For the First Time Ever, the Best Rock Performance Grammy Nominees Are All Women
It's been a looooong time coming.
For the very first time in the history of the Recording Academy, all five nominees in the Grammys' Best Rock Performance category are women. Nominees include Fiona Apple for "Shameika," Phoebe Bridgers for "Kyoto," HAIM for "The Steps," Brittany Howard for "Stay High," Grace Potter for "Daylight," and Big Thief (led by Adrienne Lenker) for "Not." Apple ultimately took home the award for "Shameika" as part of the Grammys pre-show.
Though it may feel like it took too long to get to this point, the women nominated have spoken out on how glad they are that it's finally happened. Howard spoke to E! News on the red carpet before Sunday's Grammys ceremony and called her fellow nominees and performers her "sisters."
"It's about time women get their due," she said, adding that she believes the Grammys try to keep up with the way society is changing. She also noted that the industry is now at a point where there are many more women and "creative people" leading the scene.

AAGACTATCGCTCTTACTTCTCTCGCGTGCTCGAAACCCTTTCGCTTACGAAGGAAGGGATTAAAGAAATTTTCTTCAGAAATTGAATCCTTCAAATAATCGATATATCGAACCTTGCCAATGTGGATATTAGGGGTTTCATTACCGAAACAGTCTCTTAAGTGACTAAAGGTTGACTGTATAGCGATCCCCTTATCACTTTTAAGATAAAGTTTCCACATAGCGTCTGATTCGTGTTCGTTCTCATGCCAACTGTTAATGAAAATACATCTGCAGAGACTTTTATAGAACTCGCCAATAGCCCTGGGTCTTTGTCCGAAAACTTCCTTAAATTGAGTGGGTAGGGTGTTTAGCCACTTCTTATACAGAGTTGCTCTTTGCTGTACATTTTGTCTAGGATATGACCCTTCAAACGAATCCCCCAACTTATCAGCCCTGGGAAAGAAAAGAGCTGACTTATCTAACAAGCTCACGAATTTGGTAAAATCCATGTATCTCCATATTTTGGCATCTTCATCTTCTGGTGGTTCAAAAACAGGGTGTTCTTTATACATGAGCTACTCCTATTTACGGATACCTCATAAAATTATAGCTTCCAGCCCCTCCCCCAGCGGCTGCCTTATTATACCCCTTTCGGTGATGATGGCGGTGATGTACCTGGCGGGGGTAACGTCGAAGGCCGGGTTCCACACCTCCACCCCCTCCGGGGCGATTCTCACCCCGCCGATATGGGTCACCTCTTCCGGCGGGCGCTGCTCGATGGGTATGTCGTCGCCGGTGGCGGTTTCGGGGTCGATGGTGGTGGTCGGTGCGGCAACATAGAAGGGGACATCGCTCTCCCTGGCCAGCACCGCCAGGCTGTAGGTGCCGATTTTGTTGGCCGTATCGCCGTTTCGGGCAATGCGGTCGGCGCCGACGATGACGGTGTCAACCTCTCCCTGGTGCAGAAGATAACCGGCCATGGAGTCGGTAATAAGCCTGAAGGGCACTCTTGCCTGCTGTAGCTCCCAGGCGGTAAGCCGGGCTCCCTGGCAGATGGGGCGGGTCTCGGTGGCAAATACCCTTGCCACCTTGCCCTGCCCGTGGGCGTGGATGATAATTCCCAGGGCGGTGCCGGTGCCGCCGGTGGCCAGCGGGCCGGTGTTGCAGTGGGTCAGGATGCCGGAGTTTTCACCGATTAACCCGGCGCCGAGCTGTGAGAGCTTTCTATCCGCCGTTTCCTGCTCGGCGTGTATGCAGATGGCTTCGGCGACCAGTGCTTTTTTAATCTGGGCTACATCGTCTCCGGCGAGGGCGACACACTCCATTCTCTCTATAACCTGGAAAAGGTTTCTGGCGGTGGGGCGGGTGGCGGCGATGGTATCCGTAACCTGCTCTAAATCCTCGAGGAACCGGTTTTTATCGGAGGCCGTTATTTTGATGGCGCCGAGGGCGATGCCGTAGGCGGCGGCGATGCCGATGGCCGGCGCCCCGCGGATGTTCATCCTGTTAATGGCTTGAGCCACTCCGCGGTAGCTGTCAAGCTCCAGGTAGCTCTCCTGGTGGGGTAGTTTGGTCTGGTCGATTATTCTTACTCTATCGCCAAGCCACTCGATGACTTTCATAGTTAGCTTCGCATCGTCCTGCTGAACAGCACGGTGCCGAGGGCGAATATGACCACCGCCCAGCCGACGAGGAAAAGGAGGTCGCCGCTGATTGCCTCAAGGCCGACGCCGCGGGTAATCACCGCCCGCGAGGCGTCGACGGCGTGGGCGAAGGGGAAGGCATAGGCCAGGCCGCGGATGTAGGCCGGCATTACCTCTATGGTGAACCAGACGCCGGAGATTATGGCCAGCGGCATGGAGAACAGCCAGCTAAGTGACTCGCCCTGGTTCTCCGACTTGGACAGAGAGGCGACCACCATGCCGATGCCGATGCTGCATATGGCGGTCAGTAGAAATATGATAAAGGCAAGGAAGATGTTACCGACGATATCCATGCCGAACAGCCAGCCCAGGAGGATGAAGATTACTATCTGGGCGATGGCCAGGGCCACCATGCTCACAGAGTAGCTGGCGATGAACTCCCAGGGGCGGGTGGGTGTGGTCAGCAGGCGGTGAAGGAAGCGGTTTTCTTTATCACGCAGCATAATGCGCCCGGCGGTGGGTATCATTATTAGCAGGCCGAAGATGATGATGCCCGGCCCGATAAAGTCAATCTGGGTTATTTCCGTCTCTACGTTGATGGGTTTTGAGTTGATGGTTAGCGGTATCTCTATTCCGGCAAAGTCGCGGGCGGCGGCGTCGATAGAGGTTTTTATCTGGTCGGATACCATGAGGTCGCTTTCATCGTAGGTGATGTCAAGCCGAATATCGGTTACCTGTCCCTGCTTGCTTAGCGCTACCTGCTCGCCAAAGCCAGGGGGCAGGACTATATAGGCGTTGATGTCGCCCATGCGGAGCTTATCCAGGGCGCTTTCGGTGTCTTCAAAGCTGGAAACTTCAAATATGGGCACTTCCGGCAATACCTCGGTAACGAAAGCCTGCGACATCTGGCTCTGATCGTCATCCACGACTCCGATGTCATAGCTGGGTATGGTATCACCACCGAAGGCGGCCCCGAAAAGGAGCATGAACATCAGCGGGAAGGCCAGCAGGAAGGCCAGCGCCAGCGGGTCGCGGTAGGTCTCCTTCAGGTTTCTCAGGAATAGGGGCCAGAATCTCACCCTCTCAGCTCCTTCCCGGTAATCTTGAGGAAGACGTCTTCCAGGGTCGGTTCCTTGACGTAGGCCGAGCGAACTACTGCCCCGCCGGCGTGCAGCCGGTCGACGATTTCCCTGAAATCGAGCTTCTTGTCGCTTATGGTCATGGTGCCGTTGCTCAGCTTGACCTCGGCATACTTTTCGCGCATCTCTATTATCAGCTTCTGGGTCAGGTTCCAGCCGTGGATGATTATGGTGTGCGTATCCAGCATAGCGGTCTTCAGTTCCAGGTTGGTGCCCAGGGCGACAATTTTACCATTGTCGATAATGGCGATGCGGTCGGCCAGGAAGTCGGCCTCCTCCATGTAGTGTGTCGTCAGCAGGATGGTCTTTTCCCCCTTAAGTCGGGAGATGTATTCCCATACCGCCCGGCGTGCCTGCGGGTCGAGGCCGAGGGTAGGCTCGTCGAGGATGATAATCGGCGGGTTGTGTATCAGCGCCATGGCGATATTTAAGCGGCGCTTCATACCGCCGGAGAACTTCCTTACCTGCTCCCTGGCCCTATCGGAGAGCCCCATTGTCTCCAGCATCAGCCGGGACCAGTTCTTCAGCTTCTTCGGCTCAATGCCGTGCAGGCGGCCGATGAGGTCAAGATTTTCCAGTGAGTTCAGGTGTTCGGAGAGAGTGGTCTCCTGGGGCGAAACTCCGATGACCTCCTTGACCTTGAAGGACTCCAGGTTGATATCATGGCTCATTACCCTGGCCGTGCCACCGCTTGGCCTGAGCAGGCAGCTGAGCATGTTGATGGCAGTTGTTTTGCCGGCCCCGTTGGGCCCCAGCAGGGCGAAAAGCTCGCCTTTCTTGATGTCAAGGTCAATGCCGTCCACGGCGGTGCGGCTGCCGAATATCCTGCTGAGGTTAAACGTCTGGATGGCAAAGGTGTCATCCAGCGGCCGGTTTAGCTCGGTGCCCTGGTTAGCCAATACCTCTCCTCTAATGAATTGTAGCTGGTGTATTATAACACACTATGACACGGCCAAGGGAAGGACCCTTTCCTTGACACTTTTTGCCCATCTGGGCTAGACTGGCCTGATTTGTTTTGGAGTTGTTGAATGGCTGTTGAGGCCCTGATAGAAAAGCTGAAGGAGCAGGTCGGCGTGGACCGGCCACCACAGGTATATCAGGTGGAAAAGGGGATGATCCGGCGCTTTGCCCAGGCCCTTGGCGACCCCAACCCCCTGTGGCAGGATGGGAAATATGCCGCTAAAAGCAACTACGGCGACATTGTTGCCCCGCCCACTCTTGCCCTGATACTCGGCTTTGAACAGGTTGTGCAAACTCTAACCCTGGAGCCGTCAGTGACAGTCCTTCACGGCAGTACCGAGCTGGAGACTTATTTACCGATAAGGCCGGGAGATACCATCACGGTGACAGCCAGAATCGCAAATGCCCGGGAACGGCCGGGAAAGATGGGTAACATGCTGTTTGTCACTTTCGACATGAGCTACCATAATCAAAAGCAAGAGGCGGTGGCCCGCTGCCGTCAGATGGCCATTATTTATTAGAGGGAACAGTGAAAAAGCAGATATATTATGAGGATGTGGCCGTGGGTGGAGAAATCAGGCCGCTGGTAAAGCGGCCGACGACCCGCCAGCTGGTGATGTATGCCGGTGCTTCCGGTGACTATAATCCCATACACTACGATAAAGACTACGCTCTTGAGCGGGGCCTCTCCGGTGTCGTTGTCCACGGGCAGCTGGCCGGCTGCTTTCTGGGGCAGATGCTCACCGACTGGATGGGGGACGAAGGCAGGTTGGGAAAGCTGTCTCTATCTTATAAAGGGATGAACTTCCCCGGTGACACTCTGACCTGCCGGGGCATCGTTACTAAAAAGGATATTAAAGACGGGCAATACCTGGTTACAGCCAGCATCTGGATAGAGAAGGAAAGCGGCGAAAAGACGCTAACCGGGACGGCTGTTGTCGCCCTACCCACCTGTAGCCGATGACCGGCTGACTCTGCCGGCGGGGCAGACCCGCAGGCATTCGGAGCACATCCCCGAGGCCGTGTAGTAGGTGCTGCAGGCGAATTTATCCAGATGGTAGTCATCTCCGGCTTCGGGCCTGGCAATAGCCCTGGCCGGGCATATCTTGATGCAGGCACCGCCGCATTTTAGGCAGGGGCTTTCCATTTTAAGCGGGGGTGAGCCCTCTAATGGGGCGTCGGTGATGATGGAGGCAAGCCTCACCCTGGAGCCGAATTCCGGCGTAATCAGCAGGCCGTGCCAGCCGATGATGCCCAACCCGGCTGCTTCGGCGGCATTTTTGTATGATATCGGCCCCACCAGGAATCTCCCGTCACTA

The rock category isn't the only category breaking boundaries this year, though. In the Best Country Solo Performance category, Mickey Guyton became the first Black women ever to score a nomination. She was quick, however, to tell E! News before the show that she's certain she "won't be the last."
Additionally, Tiffany Haddish taking home the Grammy during the pre-show for her album Black Mitzvah in the Best Comedy Album category made her just the fourth women ever to win the award. Fellow comedian and previous winner Kathy Griffin congratulated her on Twitter while also calling out the statistic.
And another milestone in the 2021 ceremony: Megan Thee Stallion nabbed the award for Best New Artist, making her the first female rapper to win the award since Lauryn Hill in 1999.
These big nominations are part of a recent shift the Recording Academy seems to be making—and the data backs it up. A data analysis team at USC took a look at the nominations at this year's Grammys in the top five categories (Record of the Year, Album of the Year, Song of the Year, Best New Artist, and Producer of the Year) to analyze how many women were nominated. They found that 28.1% of the nominees were female, and while that number is low, it is an improvement from previous years. The study noted, "While women represented 13.4% of nominees across nine years, their share of nominations has increased over time."
All of this is a step in the right direction of more inclusion for women at awards shows. With so many talented women making music, it only makes sense that they would be raking in the nominations and trophies.